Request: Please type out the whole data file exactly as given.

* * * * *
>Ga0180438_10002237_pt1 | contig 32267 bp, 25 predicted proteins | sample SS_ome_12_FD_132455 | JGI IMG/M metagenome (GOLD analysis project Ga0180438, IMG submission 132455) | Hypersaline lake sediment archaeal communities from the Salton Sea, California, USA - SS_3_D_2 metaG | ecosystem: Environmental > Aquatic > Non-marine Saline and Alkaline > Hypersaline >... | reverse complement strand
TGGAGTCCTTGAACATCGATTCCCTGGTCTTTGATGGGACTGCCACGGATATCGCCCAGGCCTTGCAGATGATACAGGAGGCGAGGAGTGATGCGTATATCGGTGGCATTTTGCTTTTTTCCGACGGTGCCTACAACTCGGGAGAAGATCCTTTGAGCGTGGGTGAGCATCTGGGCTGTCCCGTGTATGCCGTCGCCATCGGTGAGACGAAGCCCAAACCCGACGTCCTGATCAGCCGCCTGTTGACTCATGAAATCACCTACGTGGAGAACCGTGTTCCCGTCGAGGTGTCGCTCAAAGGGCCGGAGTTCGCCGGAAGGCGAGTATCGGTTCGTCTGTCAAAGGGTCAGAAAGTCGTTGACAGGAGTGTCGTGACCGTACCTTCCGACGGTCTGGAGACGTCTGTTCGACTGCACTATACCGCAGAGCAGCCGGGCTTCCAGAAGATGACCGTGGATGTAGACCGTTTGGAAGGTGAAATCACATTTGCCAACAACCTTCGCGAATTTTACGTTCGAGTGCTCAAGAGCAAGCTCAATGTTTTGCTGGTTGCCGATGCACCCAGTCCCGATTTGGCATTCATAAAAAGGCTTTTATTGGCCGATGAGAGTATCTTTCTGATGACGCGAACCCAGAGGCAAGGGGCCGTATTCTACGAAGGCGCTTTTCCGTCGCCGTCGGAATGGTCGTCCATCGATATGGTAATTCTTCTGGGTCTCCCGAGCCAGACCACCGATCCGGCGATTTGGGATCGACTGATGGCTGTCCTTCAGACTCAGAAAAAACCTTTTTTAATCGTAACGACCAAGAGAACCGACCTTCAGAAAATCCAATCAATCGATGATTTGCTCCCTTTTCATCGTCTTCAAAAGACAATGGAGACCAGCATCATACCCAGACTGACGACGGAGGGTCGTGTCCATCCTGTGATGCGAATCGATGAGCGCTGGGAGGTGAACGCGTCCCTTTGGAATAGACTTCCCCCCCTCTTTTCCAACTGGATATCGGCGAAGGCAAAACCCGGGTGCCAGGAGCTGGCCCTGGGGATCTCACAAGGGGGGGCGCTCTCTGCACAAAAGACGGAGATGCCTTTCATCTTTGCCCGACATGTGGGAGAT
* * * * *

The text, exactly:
>Ga0180438_10002237_pt1 | contig 32267 bp, 25 predicted proteins | sample SS_ome_12_FD_132455 | JGI IMG/M metagenome (GOLD analysis project Ga0180438, IMG submission 132455) | Hypersaline lake sediment archaeal communities from the Salton Sea, California, USA - SS_3_D_2 metaG | ecosystem: Environmental > Aquatic > Non-marine Saline and Alkaline > Hypersaline >... | reverse complement strand
TGGAGTCCTTGAACATCGATTCCCTGGTCTTTGATGGGACTGCCACGGATATCGCCCAGGCCTTGCAGATGATACAGGAGGCGAGGAGTGATGCGTATATCGGTGGCATTTTGCTTTTTTCCGACGGTGCCTACAACTCGGGAGAAGATCCTTTGAGCGTGGGTGAGCATCTGGGCTGTCCCGTGTATGCCGTCGCCATCGGTGAGACGAAGCCCAAACCCGACGTCCTGATCAGCCGCCTGTTGACTCATGAAATCACCTACGTGGAGAACCGTGTTCCCGTCGAGGTGTCGCTCAAAGGGCCGGAGTTCGCCGGAAGGCGAGTATCGGTTCGTCTGTCAAAGGGTCAGAAAGTCGTTGACAGGAGTGTCGTGACCGTACCTTCCGACGGTCTGGAGACGTCTGTTCGACTGCACTATACCGCAGAGCAGCCGGGCTTCCAGAAGATGACCGTGGATGTAGACCGTTTGGAAGGTGAAATCACATTTGCCAACAACCTTCGCGAATTTTACGTTCGAGTGCTCAAGAGCAAGCTCAATGTTTTGCTGGTTGCCGATGCACCCAGTCCCGATTTGGCATTCATAAAAAGGCTTTTATTGGCCGATGAGAGTATCTTTCTGATGACGCGAACCCAGAGGCAAGGGGCCGTATTCTACGAAGGCGCTTTTCCGTCGCCGTCGGAATGGTCGTCCATCGATATGGTAATTCTTCTGGGTCTCCCGAGCCAGACCACCGATCCGGCGATTTGGGATCGACTGATGGCTGTCCTTCAGACTCAGAAAAAACCTTTTTTAATCGTAACGACCAAGAGAACCGACCTTCAGAAAATCCAATCAATCGATGATTTGCTCCCTTTTCATCGTCTTCAAAAGACAATGGAGACCAGCATCATACCCAGACTGACGACGGAGGGTCGTGTCCATCCTGTGATGCGAATCGATGAGCGCTGGGAGGTGAACGCGTCCCTTTGGAATAGACTTCCCCCCCTCTTTTCCAACTGGATATCGGCGAAGGCAAAACCCGGGTGCCAGGAGCTGGCCCTGGGGATCTCACAAGGGGGGGCGCTCTCTGCACAAAAGACGGAGATGCCTTTCATCTTTGCCCGACATGTGGGAGAT